Low brass instruments come in all different shapes, makes, models, and sizes. They are typically classified into four levels: beginner, intermediate, performer, and top-line.
Did you know that band directors can often tell which students will drop out of band by looking at the quality and condition of the instruments that they're using? Why is that?
It's because an instrument that is difficult to play or won't perform properly is a huge discouragement to beginning musicians. Like anyone learning a new skill, a beginner can find it challenging to make the first sounds. The instrument used during the first few months of study is critical in determining the success or failure of a young musician.
Beginners are learning the basics of making the notes, so beginner instruments typically don't have the features to produce a high-quality tone. They're designed for early use and gratification for the student. A beginner doesn't need the most expensive bass, but he or she does need a bass that plays easily and responds to the less-refined movements of a beginner.
By the end of the first year of musical study, a student is already outgrowing their beginner instrument, both physically and musically. A musician's instrument should grow with them. This means it's time to step up to a more advanced, higher-quality instrument that will complement their developing music skills.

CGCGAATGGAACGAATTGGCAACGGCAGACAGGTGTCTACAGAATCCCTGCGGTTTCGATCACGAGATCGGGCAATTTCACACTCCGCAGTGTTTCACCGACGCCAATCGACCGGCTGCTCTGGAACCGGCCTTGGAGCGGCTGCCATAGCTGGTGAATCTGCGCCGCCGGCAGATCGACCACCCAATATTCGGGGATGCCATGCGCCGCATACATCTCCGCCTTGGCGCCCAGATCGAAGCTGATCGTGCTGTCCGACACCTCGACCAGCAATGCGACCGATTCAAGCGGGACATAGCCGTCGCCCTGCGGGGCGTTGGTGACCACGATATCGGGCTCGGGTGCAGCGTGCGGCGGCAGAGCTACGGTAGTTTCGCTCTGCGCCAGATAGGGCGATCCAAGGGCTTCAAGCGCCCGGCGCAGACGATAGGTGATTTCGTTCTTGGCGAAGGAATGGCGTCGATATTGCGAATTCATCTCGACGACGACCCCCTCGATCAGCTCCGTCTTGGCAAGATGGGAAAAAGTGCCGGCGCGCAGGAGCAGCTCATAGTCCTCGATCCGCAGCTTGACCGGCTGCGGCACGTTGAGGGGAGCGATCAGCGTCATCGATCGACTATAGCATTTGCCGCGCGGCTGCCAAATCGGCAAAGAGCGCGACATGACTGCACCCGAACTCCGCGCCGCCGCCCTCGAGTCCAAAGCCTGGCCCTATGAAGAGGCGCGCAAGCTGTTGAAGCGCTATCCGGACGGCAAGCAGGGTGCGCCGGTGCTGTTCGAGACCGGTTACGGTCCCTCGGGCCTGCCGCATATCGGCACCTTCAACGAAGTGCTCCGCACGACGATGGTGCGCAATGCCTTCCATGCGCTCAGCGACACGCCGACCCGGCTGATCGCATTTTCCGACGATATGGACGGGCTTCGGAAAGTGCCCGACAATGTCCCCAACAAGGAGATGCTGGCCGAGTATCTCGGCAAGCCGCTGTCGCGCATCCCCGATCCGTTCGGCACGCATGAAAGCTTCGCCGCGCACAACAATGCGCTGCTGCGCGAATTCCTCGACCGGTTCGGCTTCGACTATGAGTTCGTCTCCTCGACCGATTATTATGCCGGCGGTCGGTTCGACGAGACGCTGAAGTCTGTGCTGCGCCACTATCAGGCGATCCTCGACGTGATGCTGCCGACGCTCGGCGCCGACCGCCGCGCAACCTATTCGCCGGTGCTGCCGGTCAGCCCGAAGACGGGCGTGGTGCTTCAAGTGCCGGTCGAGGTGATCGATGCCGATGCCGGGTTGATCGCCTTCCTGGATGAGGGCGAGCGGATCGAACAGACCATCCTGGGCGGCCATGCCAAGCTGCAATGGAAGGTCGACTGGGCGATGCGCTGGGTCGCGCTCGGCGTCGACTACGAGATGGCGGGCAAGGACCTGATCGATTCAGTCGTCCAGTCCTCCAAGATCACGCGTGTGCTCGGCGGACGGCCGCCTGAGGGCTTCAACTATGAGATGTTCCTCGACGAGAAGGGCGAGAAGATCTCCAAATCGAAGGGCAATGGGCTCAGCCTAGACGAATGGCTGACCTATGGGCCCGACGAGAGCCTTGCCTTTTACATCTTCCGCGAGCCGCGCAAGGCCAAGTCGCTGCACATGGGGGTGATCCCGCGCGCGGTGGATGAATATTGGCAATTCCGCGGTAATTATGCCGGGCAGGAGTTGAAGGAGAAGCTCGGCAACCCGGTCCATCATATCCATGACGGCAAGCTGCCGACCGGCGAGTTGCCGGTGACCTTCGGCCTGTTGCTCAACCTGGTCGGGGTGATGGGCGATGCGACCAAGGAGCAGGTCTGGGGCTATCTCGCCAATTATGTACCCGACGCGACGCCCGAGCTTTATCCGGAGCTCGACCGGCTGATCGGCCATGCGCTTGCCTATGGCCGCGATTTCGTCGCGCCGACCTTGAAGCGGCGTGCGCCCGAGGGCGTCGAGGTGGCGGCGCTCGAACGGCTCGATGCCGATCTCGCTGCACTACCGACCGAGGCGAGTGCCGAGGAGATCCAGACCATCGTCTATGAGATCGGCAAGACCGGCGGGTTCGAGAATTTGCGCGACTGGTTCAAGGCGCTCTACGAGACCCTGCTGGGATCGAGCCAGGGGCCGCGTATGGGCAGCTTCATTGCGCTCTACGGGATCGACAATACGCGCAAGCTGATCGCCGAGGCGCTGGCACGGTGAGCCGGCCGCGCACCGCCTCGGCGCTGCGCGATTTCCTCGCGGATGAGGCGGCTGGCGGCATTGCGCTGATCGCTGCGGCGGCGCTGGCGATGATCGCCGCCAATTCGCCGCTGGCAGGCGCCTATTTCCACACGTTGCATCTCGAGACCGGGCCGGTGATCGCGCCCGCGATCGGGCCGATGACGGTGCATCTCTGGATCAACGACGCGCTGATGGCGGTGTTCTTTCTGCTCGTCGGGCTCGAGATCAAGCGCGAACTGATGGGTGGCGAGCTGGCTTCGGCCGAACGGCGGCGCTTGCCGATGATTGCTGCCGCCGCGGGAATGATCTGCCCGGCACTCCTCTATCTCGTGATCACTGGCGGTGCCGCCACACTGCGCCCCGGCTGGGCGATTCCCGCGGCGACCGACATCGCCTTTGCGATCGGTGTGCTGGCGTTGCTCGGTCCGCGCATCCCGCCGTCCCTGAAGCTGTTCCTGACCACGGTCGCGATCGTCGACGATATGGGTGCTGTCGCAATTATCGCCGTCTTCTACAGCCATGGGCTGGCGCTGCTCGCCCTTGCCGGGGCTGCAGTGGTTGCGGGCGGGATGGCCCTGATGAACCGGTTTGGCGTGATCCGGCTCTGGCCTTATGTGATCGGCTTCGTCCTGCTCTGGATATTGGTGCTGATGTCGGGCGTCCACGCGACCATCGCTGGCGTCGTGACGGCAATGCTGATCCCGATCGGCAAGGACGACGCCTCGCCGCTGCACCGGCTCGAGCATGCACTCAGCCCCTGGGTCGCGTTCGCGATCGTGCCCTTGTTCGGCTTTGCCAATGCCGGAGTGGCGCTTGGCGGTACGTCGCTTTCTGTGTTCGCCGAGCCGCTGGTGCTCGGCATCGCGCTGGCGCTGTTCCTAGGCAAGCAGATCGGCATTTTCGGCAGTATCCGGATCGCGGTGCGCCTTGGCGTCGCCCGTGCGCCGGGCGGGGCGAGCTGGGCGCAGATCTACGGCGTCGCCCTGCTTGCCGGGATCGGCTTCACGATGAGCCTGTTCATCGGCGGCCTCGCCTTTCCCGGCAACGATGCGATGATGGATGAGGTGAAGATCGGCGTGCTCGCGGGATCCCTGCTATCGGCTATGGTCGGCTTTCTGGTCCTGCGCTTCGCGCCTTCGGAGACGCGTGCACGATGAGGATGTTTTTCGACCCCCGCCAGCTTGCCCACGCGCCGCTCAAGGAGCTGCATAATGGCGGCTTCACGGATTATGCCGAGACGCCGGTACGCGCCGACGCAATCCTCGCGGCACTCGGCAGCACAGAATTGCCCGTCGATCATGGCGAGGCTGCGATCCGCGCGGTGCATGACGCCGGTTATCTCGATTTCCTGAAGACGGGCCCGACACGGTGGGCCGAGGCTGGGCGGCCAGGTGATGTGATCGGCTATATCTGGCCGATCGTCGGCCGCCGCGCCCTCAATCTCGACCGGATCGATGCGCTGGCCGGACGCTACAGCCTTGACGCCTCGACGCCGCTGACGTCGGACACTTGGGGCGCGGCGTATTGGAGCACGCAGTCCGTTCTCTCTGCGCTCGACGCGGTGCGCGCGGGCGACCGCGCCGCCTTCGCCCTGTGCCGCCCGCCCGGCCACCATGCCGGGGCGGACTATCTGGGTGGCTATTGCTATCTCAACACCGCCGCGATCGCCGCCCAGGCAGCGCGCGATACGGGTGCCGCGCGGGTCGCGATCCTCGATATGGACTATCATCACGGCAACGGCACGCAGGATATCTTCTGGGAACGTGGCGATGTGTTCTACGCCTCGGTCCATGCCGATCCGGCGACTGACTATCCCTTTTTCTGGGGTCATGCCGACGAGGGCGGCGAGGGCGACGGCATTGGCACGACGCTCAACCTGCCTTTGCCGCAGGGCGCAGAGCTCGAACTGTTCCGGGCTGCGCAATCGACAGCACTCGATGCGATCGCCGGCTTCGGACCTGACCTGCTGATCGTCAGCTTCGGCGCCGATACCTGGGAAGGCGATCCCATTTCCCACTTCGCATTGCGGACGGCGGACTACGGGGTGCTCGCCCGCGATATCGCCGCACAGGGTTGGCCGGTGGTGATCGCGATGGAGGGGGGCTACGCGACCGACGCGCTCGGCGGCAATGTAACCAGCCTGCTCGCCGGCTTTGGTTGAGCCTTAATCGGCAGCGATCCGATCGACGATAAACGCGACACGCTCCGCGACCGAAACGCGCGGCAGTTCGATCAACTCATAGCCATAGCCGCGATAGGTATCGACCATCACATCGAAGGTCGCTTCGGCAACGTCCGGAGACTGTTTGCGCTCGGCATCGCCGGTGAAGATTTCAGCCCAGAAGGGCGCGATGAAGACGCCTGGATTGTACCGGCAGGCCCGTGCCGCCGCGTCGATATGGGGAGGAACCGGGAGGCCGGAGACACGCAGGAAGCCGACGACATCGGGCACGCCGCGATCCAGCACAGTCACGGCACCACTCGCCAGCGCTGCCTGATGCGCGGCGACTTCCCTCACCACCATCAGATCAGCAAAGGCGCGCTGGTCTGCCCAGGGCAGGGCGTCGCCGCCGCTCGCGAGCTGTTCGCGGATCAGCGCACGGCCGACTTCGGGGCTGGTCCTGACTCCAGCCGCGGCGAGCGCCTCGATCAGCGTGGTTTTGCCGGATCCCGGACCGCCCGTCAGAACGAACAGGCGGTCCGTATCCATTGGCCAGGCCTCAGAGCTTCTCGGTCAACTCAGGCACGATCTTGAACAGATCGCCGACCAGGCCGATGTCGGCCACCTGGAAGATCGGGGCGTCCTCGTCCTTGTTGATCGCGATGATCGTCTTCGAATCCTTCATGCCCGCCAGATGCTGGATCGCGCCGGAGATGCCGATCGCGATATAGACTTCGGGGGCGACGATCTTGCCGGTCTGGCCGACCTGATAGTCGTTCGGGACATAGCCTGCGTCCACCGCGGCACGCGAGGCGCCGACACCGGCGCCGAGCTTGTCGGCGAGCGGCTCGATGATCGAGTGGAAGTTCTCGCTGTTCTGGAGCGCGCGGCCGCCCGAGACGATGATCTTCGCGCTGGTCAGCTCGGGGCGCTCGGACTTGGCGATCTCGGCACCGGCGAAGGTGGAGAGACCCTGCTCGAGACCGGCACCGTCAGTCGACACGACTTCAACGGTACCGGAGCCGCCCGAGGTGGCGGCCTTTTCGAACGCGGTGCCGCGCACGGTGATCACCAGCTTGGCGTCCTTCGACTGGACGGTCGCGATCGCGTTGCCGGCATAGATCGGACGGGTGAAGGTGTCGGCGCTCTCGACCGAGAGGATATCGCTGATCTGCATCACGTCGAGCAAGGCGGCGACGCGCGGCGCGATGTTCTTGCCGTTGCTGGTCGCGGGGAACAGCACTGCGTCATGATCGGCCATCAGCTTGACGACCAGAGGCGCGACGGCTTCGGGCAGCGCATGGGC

You may be wondering, "How advanced of an instrument is needed at this stage of musical study?" Here's a breakdown of the different step-up levels to help you decide:
Intermediate instruments are for advancing players. Features include even bell vibrations, exceptional tone and intonation, and long valve wear with no leakage. Intermediate models are popular with junior high and high school band students.
Performer instruments are usually constructed with a hand-hammered or annealed bell, consistent tonal range, smooth action, and superior tone and projection. Performer models are designed for serious music students in both high school and collegiate music programs.
Top-line models combine all of the manufacturer's best materials, features, craftsmanship, and expertise to create the ultimate instrument. These fine instruments are primarily used by professional musicians, graduate-level music students, college professors, and symphony players.
If you have more questions, check out our Frequently Asked Questions page or contact an Amro instrument specialist by phone at (901) 323-8888.